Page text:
Chefs Reveal the Biggest Wedding Food Mistakes Couples Make
Plus, they offer advice to avoid making them when you choose your meal.
On the long list of wedding planning activities engaged couples look forward to, choosing the food usually ranks supreme. Not only is it fun to taste all the different options and select your favorites (plus a few time-honored crowd-pleasers, of course!), but it's also incredibly important. As any event planner or chef will tell you, guests really appreciate good food during the reception. But how do you go about making palatable picks that will not only please you and your spouse-to-be, but also your many guests? We asked chefs from venues across the country to share the biggest menu mistakes brides and grooms make, plus their best tips to avoid them.
Not thinking seasonally.
You're probably choosing your wedding menu at least one season ahead of time, meaning if you're planning your fall menu in the summer, your idea of "seasonal" will probably be tomatoes, stone fruit, and fresh corn. "But you need to remember that those ingredients won't be available, or as delicious, in October," explains Karen Akunowicz, executive chef and partner at Myers + Chang in Boston, Massachusetts. "Talk to your chef or caterer about which ingredients are at their peak the month you're getting married. For bonus points, use lovely fruit, vegetables or fish local to your area. Think: wild Maine blueberries, Pacific Northwest salmon, or New Jersey tomatoes."
Trying to please everyone.
Samuel Well, chef and owner of catering company 168 Main in Belgrade, Maine, says choosing menu items every single guest will love isn't possible. "You can't please everyone so forget about it! Look to please the majority and you'll be much better off for it," he explains. That said, your menu shouldn't be packed only with your favorite foods. "Even though this is your special day, not everyone likes the same things you do. Not having some mainstream items in the menu selection can leave many of the guests going hungry at the reception," says Gregory Barnhill, corporate chef at The Cavalier Hotel in Virginia Beach, Virginia.
Choosing food items that are difficult to eat.
Whole lobsters are delicious, but cracking into one in your formal attire isn't going to be pretty. That's why Jackie Cochran, executive sous chef at Stowe Mountain Lodge, says to actually think about what it's like to eat every item you're choosing. "While Mexican street corn can be a fun and modern addition to a festive wedding, it can also be a mess," she explains.
Not asking about allergies and food preferences.
It's important to let both your venue and the caterer know about food allergies, which gives them time to plan ahead. "Vegetarians are often regaled to eating the 'sides' or a limp pasta primavera at weddings," says Akunowicz, "But it is so easy to add a line on the RSVP card asking for allergies and dietary preferences-otherwise, those guests could leave hungry and grumpy." Well agrees, adding that his team likes to know this information as early as possible. "This lets us come up with alternatives," he explains. "I'm sure these guests will be treated like VIPs. I know mine are."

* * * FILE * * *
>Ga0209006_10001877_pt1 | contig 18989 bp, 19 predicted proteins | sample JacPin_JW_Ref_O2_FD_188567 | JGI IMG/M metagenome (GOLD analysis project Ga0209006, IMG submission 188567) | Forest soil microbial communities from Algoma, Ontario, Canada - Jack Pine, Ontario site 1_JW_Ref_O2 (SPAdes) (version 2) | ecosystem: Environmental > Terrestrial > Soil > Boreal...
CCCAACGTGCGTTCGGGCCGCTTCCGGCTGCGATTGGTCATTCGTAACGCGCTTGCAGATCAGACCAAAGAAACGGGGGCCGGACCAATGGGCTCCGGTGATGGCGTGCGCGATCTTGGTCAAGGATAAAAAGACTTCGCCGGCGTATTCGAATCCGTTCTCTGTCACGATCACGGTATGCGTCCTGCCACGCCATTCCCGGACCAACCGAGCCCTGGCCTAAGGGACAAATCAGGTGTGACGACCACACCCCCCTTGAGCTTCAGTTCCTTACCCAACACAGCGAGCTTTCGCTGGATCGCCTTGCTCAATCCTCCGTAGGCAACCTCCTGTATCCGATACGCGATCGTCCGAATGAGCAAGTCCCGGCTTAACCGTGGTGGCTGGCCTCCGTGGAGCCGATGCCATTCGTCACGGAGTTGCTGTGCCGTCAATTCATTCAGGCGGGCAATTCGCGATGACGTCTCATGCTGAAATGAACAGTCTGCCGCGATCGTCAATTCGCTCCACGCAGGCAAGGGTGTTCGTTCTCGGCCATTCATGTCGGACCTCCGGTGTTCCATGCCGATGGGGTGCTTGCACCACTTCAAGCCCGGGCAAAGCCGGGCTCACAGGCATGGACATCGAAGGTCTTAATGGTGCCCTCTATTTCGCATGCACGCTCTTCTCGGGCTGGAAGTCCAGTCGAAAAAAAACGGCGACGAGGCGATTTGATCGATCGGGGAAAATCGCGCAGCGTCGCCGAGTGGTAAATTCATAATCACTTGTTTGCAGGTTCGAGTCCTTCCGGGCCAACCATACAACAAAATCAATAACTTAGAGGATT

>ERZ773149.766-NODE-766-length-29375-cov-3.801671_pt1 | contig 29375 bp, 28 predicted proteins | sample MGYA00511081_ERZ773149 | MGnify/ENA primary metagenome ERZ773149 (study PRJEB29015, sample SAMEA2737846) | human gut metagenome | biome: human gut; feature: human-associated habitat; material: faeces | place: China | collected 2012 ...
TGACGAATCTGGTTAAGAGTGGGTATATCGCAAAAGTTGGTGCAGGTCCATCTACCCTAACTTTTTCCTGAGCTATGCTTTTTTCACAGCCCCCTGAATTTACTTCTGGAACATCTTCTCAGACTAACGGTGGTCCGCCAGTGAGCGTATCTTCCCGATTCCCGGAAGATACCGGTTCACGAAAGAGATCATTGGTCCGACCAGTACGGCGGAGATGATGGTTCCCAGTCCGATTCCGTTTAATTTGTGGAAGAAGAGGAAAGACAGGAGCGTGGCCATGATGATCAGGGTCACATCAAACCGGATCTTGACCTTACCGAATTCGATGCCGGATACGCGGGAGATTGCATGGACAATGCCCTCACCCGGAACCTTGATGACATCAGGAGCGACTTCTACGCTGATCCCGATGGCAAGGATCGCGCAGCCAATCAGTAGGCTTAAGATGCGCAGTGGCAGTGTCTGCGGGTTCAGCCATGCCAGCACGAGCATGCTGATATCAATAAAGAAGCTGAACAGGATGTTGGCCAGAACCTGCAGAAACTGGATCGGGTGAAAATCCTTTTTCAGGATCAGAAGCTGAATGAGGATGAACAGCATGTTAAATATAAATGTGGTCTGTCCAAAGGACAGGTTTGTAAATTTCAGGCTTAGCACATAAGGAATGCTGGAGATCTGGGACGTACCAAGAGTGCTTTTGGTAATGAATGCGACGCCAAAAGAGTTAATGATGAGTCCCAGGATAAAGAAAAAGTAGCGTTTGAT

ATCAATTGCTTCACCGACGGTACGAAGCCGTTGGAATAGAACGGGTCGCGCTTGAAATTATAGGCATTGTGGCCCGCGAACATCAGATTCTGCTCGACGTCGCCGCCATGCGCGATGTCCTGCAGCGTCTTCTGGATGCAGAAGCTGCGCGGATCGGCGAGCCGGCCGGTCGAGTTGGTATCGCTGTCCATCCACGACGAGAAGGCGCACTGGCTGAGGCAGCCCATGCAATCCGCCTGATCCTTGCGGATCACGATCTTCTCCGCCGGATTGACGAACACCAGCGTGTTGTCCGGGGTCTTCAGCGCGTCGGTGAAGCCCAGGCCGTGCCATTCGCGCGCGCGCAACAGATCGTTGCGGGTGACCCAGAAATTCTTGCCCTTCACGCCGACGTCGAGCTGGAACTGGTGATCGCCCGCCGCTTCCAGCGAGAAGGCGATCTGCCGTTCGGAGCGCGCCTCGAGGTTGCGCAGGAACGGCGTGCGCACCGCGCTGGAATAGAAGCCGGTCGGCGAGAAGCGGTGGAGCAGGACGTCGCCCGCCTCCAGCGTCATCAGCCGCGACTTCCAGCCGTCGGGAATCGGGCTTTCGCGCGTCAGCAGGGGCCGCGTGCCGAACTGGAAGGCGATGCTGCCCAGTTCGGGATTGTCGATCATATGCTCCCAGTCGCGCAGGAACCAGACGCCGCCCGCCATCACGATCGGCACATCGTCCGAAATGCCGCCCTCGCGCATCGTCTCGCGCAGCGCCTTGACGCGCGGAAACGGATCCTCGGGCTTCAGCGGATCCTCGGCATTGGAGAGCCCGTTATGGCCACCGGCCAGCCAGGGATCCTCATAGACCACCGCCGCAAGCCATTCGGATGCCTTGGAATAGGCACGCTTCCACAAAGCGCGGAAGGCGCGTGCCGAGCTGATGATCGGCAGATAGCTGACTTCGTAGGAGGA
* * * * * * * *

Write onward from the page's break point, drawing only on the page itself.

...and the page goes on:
Going overboard with hors d'oeuvres.
"Cocktail hour is everyone's favorite part of the reception (mine too!), but often a couple will choose too many passed appetizers with not enough quantity of each," says Akunowicz. "This leaves your Aunt Muriel wondering where the oysters are that she saw someone else eating!" To avoid that, Akunowicz suggests choosing just a few different bites, but asking your caterer whip up a larger number of each. "You can also have a stationary cheese and charcuterie table as well as passed appetizers," the pro suggests.
Forgetting about the kids.
If you're inviting little ones to the wedding, you should make sure you have appropriate meal options for them, too. "All too often the kids' meals seem to be an afterthought, often turning out to be dry chicken fingers and soggy French fries," says Barnhill. "I think as much thought should go into making sure children are fed, and quickly, with something they like and something better for them. Kids love choosing for themselves, so sometimes we put small items on the menu for kids to choose from. It makes it a little more custom."
Bringing family recipes to the chef.
You may love your mom's famous cupcake recipe, but asking your chef to tackle an unfamiliar recipe probably isn't the best idea, says Jeff Farlow, executive catering chef at Wente Vineyards in Livermore, California. "Although we're culinary professionals, the end result will likely be very different than what you're used to," he explains. "Also, executing outside recipes stresses the kitchen process, as the chef would need to demo the recipe to have an understanding of the end product and train those expected to produce it, which costs time and money. Save it for another occasion, avoid the upcharge, and allow the venue you chose to showcase their expertise and the experiences they have perfected over the years."
Choosing to have a buffet because it's more affordable.
Saving money is important, but the idea that a buffet is always more affordable isn't true, says Becky Geisel, executive chef at Fell Stone Manor in Hampton, New Jersey. "Most people think that the buffet is cheaper, but they don't necessarily cost less than a plated meal," she explains. "Buffets require much more food and choices for your guests and a chef or caterer never wants to run out, so food costs will be slightly higher. The buffet also needs to be managed by the staff to maintain quality and quantity. This, too, is an added expense."
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